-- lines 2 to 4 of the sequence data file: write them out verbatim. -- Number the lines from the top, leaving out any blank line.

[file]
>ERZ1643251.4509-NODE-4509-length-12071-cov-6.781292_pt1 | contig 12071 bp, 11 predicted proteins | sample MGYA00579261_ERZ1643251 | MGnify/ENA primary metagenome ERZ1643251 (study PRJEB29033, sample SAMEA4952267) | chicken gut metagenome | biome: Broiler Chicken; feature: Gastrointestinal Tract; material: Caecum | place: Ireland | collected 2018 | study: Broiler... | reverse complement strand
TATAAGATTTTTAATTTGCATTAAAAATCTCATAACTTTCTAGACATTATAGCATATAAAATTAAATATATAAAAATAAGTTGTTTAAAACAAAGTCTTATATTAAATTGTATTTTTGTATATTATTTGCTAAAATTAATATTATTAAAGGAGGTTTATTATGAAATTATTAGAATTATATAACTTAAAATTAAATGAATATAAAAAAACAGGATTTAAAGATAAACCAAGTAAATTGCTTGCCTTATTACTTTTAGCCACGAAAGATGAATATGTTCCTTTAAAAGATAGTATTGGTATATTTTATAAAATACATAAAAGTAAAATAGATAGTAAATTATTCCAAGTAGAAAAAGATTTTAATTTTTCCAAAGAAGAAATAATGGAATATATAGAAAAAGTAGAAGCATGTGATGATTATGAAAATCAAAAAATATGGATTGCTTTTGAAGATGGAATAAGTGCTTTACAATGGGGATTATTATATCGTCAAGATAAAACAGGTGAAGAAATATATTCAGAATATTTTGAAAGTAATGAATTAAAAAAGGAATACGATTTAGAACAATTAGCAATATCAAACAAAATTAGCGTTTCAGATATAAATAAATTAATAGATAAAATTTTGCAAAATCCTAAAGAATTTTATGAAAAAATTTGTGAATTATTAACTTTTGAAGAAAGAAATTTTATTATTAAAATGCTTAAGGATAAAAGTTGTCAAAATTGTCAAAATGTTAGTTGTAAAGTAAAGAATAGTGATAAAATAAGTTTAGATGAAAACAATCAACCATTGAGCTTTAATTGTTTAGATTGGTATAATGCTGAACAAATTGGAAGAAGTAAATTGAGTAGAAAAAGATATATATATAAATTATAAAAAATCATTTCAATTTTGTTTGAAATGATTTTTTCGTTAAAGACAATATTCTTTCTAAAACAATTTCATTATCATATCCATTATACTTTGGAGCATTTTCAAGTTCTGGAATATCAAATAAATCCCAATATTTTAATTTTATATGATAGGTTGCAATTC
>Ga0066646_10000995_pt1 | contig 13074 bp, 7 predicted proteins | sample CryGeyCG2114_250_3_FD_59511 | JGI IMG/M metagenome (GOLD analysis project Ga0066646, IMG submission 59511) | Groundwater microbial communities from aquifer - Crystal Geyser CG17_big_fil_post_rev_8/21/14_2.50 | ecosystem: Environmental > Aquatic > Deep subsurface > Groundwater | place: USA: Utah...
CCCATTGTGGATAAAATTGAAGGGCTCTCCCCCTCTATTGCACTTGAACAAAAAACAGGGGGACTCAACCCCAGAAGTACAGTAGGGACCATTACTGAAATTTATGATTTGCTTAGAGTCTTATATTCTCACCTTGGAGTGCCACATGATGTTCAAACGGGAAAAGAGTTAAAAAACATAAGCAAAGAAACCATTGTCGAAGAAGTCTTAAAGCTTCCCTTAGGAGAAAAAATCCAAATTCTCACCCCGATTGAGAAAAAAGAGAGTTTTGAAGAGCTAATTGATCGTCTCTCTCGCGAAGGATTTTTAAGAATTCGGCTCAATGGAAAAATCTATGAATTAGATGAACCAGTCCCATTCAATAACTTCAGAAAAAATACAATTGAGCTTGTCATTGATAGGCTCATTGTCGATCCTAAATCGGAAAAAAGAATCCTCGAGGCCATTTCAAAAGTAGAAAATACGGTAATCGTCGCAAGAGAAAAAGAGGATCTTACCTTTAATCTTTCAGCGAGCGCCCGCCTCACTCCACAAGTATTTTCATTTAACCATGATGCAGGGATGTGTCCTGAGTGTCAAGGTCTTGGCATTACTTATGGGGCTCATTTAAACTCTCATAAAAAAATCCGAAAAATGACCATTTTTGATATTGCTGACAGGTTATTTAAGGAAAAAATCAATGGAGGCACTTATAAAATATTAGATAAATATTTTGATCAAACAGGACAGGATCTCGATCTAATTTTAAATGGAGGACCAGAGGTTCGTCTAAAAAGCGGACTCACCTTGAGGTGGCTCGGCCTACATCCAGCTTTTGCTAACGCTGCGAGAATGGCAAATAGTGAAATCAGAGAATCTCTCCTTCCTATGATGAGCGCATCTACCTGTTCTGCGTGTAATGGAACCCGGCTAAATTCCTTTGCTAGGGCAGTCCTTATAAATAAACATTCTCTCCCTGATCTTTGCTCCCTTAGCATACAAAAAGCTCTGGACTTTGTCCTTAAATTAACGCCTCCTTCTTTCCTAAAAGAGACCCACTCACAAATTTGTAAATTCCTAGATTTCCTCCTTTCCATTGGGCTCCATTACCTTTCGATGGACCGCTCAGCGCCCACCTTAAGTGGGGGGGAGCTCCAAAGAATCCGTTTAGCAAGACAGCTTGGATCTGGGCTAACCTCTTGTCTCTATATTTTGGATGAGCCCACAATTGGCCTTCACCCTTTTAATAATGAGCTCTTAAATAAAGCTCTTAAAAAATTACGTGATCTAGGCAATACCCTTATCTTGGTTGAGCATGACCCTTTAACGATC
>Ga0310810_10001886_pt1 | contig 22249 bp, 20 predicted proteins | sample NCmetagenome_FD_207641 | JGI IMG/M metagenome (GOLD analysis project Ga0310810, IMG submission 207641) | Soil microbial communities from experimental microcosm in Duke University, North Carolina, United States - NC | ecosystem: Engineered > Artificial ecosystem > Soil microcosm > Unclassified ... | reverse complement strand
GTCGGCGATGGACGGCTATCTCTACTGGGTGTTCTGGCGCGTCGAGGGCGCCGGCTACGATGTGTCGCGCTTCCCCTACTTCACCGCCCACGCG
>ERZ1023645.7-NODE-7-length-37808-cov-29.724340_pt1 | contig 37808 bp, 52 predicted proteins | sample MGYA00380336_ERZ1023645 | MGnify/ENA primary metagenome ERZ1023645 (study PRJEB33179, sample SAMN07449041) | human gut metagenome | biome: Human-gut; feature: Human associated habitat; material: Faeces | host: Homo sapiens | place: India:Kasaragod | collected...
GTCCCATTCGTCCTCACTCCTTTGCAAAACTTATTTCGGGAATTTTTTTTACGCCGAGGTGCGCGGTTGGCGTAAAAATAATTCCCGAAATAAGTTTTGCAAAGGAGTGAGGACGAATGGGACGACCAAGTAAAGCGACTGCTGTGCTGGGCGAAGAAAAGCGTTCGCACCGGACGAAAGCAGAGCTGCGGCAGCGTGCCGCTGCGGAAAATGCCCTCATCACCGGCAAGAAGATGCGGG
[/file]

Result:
TATAAGATTTTTAATTTGCATTAAAAATCTCATAACTTTCTAGACATTATAGCATATAAAATTAAATATATAAAAATAAGTTGTTTAAAACAAAGTCTTATATTAAATTGTATTTTTGTATATTATTTGCTAAAATTAATATTATTAAAGGAGGTTTATTATGAAATTATTAGAATTATATAACTTAAAATTAAATGAATATAAAAAAACAGGATTTAAAGATAAACCAAGTAAATTGCTTGCCTTATTACTTTTAGCCACGAAAGATGAATATGTTCCTTTAAAAGATAGTATTGGTATATTTTATAAAATACATAAAAGTAAAATAGATAGTAAATTATTCCAAGTAGAAAAAGATTTTAATTTTTCCAAAGAAGAAATAATGGAATATATAGAAAAAGTAGAAGCATGTGATGATTATGAAAATCAAAAAATATGGATTGCTTTTGAAGATGGAATAAGTGCTTTACAATGGGGATTATTATATCGTCAAGATAAAACAGGTGAAGAAATATATTCAGAATATTTTGAAAGTAATGAATTAAAAAAGGAATACGATTTAGAACAATTAGCAATATCAAACAAAATTAGCGTTTCAGATATAAATAAATTAATAGATAAAATTTTGCAAAATCCTAAAGAATTTTATGAAAAAATTTGTGAATTATTAACTTTTGAAGAAAGAAATTTTATTATTAAAATGCTTAAGGATAAAAGTTGTCAAAATTGTCAAAATGTTAGTTGTAAAGTAAAGAATAGTGATAAAATAAGTTTAGATGAAAACAATCAACCATTGAGCTTTAATTGTTTAGATTGGTATAATGCTGAACAAATTGGAAGAAGTAAATTGAGTAGAAAAAGATATATATATAAATTATAAAAAATCATTTCAATTTTGTTTGAAATGATTTTTTCGTTAAAGACAATATTCTTTCTAAAACAATTTCATTATCATATCCATTATACTTTGGAGCATTTTCAAGTTCTGGAATATCAAATAAATCCCAATATTTTAATTTTATATGATAGGTTGCAATTC
>Ga0066646_10000995_pt1 | contig 13074 bp, 7 predicted proteins | sample CryGeyCG2114_250_3_FD_59511 | JGI IMG/M metagenome (GOLD analysis project Ga0066646, IMG submission 59511) | Groundwater microbial communities from aquifer - Crystal Geyser CG17_big_fil_post_rev_8/21/14_2.50 | ecosystem: Environmental > Aquatic > Deep subsurface > Groundwater | place: USA: Utah...
CCCATTGTGGATAAAATTGAAGGGCTCTCCCCCTCTATTGCACTTGAACAAAAAACAGGGGGACTCAACCCCAGAAGTACAGTAGGGACCATTACTGAAATTTATGATTTGCTTAGAGTCTTATATTCTCACCTTGGAGTGCCACATGATGTTCAAACGGGAAAAGAGTTAAAAAACATAAGCAAAGAAACCATTGTCGAAGAAGTCTTAAAGCTTCCCTTAGGAGAAAAAATCCAAATTCTCACCCCGATTGAGAAAAAAGAGAGTTTTGAAGAGCTAATTGATCGTCTCTCTCGCGAAGGATTTTTAAGAATTCGGCTCAATGGAAAAATCTATGAATTAGATGAACCAGTCCCATTCAATAACTTCAGAAAAAATACAATTGAGCTTGTCATTGATAGGCTCATTGTCGATCCTAAATCGGAAAAAAGAATCCTCGAGGCCATTTCAAAAGTAGAAAATACGGTAATCGTCGCAAGAGAAAAAGAGGATCTTACCTTTAATCTTTCAGCGAGCGCCCGCCTCACTCCACAAGTATTTTCATTTAACCATGATGCAGGGATGTGTCCTGAGTGTCAAGGTCTTGGCATTACTTATGGGGCTCATTTAAACTCTCATAAAAAAATCCGAAAAATGACCATTTTTGATATTGCTGACAGGTTATTTAAGGAAAAAATCAATGGAGGCACTTATAAAATATTAGATAAATATTTTGATCAAACAGGACAGGATCTCGATCTAATTTTAAATGGAGGACCAGAGGTTCGTCTAAAAAGCGGACTCACCTTGAGGTGGCTCGGCCTACATCCAGCTTTTGCTAACGCTGCGAGAATGGCAAATAGTGAAATCAGAGAATCTCTCCTTCCTATGATGAGCGCATCTACCTGTTCTGCGTGTAATGGAACCCGGCTAAATTCCTTTGCTAGGGCAGTCCTTATAAATAAACATTCTCTCCCTGATCTTTGCTCCCTTAGCATACAAAAAGCTCTGGACTTTGTCCTTAAATTAACGCCTCCTTCTTTCCTAAAAGAGACCCACTCACAAATTTGTAAATTCCTAGATTTCCTCCTTTCCATTGGGCTCCATTACCTTTCGATGGACCGCTCAGCGCCCACCTTAAGTGGGGGGGAGCTCCAAAGAATCCGTTTAGCAAGACAGCTTGGATCTGGGCTAACCTCTTGTCTCTATATTTTGGATGAGCCCACAATTGGCCTTCACCCTTTTAATAATGAGCTCTTAAATAAAGCTCTTAAAAAATTACGTGATCTAGGCAATACCCTTATCTTGGTTGAGCATGACCCTTTAACGATC